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Over the last few months, we’ve witnessed the growing movement and active resistance led by the Lakota/Dakota Nations, or the seven council fires that make up the Oceti Sakowin. Many more indigenous nations, brave and visionary elders and young people, women and two spirit warriors from around the world have joined them, because they know the fight to stop the Dakota Access Pipeline is part of the long-standing battle against colonization that has plagued this continent and the globe for hundreds of year (Learn more by reading the Standing Rock Syllabus). These Water Protectors are standing in defense of water, land, traditions, and the right to govern themselves without interference from corporations or state entities. The SONG political family stands in solidarity with the Water Protectors and warriors currently at the site of major political and spiritual resistance: Standing Rock, North Dakota, one of the largest gatherings of indigenous people in modern history.
If you’re interested in joining other SONG members and political family traveling to support on the ground resistance or if you have additional ways to support and amplify please contact firstname.lastname@example.org
“Imagine Black liberation movements without music, trans and queer freedom struggles without dance, immigrant justice movements without posters and murals.
Art and culture are not just accessories to organizing, they are indispensable. Critical. The blood and and re of our movements.
They sustain us and allow us to not only imagine, but to feel the world we are building together. Art touches us powerfully and immediately. It conveys our dreams, rage, and joy, in ways that data and petitions cannot. Artists in frontline and targeted communities expand our movements and cross social divides by uncovering truths, reimagining our stories, and engaging more people. Cultural work may not always result in easily measurable outcomes, but it opens crucial space to dream bigger and envision the worlds we want to create.”
What is the role of art and culture in movement building? How are we developing artist leadership in cultural organizing? How do we create structures which support cultural work in organizations? Greg Jobin-Leeds joins forces with AgitArte to further the discussion on the role of cultural workwithin our organizations, communities and movements, based on their new book and the workshops, When We Fight, We Win!. This panel will consider the impact that arts and social movements have on each other and explore how the arts as cultural forms contribute to social transformation.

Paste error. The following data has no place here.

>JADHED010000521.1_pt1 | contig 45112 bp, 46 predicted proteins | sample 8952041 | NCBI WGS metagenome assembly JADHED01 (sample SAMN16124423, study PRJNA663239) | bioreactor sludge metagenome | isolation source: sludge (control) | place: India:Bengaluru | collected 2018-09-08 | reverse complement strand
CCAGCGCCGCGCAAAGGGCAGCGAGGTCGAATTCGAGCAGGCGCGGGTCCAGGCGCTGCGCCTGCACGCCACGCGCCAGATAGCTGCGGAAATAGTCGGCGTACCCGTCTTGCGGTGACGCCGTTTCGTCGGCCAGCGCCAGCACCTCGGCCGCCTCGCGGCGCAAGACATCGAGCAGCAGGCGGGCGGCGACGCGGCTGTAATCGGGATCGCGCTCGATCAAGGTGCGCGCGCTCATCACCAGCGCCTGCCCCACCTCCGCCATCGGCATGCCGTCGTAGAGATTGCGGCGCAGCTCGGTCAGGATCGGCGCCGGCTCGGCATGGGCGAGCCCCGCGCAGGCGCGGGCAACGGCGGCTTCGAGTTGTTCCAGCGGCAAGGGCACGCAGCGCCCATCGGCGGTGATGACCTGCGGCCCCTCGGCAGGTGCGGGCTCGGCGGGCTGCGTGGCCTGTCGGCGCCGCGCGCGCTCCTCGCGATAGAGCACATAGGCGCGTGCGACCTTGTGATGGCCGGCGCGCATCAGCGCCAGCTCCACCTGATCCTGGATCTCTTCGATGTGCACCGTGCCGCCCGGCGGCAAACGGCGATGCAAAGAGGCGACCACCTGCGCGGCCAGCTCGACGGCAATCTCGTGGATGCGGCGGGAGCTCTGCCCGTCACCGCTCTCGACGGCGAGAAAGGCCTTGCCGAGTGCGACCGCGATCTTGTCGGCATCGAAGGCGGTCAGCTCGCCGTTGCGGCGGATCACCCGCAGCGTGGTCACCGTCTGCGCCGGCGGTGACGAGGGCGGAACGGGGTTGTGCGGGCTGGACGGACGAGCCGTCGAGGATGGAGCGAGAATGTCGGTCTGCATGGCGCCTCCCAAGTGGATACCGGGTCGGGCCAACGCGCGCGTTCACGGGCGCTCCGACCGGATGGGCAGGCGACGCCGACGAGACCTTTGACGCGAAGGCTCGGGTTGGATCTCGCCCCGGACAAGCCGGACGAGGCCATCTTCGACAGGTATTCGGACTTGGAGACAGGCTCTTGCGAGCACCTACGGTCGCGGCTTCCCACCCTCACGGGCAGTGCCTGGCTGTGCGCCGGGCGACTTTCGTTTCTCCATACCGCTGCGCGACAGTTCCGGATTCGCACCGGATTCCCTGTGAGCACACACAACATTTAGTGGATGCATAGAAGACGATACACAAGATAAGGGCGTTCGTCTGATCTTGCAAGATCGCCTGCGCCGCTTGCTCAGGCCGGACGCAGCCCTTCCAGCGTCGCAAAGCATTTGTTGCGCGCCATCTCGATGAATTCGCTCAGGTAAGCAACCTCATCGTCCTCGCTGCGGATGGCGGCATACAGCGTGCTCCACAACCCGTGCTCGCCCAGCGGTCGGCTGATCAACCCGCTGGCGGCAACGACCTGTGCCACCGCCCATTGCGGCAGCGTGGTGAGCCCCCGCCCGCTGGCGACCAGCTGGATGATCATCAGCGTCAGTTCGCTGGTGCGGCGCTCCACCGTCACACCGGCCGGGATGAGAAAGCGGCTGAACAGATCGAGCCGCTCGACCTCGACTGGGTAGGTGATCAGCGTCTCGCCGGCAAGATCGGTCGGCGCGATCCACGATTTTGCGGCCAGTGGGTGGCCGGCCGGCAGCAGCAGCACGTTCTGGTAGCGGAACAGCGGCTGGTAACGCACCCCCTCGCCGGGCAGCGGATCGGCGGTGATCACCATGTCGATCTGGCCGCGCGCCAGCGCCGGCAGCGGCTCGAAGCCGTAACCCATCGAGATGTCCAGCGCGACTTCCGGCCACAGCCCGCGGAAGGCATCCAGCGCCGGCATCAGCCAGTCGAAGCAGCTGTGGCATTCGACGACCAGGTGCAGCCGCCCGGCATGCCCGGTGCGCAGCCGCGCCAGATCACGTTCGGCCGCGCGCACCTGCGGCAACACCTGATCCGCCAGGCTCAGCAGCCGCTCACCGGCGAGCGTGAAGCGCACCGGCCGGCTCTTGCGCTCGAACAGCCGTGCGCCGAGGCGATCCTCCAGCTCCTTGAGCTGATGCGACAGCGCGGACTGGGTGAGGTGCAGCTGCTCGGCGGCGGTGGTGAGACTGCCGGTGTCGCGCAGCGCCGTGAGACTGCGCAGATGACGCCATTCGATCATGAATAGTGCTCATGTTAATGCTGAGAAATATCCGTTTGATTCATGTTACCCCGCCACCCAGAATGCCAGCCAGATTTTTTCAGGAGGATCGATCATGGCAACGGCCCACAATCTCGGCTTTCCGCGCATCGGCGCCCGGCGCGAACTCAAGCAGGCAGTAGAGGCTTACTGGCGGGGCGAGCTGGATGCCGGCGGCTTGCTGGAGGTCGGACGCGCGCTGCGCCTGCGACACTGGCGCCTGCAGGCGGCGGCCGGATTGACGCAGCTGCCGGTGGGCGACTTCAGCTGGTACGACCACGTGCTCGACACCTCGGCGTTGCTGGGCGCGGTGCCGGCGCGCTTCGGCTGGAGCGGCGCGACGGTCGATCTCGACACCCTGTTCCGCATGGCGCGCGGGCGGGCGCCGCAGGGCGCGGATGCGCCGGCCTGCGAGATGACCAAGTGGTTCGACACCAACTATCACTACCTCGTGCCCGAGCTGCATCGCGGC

Join Greg Jobin-Leeds, Culture Strike’s Julio Salgado and AgitArte’s Jorge Díaz and Deymirie Hernández in a conversation about the role of art and culture in the class struggle.
FRIDAY, Nov 11, 2016
10:45am-12:15pm Breakout Session Block 1
Race Forward advances racial justice through research, media, and practice. Founded in 1981, Race Forward brings systemic analysis and an innovative approach to complex race issues to help people take effective action toward racial equity. Race Forward publishes the daily news site Colorlines and presents Facing Race, the country’s largest multiracial conference on racial justice.
In solidarity. #WaterisLife #NoDAPL
Purchase signed prints at http://www.micahbazant.com/buy-art in order to support the Standing Rock Legal Defense Fund (https://fundrazr.com/d19fAf)
Credit: Micah Bazant
Via SOUTHERNERS ON NEW GROUND: We are working in collaboration with The Change Agent (TCA), a biannual magazine publication used as a tool to help teachers and learners use advocacy skills and to promote social justice action as an important part of the adult learning experience. Our collaboration will ultimately be a special edition issue focusing on the theme: “When We Fight, We Win!”.
We are excited about our relationship with TCA and the work they are doing to bring movement work to our people on the ground directly affected by systematic oppressions and inequalities. It is our hope to utilize this publication as a popular and cultural education tool to start a conversation, to capture stories, and to develop our critical analysis and critique beyond the classroom for adult learners and for our people on the frontlines.
We’re accepting submissions from SONG members, adult learners and teachers for the next TCA special edition issue. The call for articles includes references to the book by the same name, ”When We Fight, We Win!” We chose excerpts and images from the book to create writing prompts around public education, LGBTQ rights, low-wage work, and housing. (You do not need a copy of the book, When We Fight, We Win! by Greg Jobin-Leeds and AgitArte, to proceed with these writing prompts. You can access the excerpts and images that you need by visiting the links above.
ALL ARTICLES MUST BE RECEIVED BY NOVEMBER 4, 2016
All submissions must be received by the deadline to be considered for publication. Suggested length is 200-1000 words. TCA will pay $50 stipends to adult education students whose work is accepted for publication. All submissions are reviewed by TCA Editorial Board and SONG. Final decisions are made by SONG and The Change Agent Editor.
PLEASE SEND EMAIL SUBMISSIONS TO:
Please CC: email@example.com
with “SONG TCA Submission” in the subject line
Cynthia Peters, World Education
44 Farnsworth St.
Boston, MA 02210